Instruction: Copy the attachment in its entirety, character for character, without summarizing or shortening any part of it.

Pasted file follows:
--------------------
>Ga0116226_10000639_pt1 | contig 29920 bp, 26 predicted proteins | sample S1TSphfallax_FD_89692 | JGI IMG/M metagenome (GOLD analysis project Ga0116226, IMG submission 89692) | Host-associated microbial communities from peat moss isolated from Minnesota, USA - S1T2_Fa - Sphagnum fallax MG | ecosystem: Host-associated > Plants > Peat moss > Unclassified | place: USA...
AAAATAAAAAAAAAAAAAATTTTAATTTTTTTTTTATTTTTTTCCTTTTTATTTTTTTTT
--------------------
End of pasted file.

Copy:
>Ga0116226_10000639_pt1 | contig 29920 bp, 26 predicted proteins | sample S1TSphfallax_FD_89692 | JGI IMG/M metagenome (GOLD analysis project Ga0116226, IMG submission 89692) | Host-associated microbial communities from peat moss isolated from Minnesota, USA - S1T2_Fa - Sphagnum fallax MG | ecosystem: Host-associated > Plants > Peat moss > Unclassified | place: USA...
AAAATAAAAAAAAAAAAAATTTTAATTTTTTTTTTATTTTTTTCCTTTTTATTTTTTTTT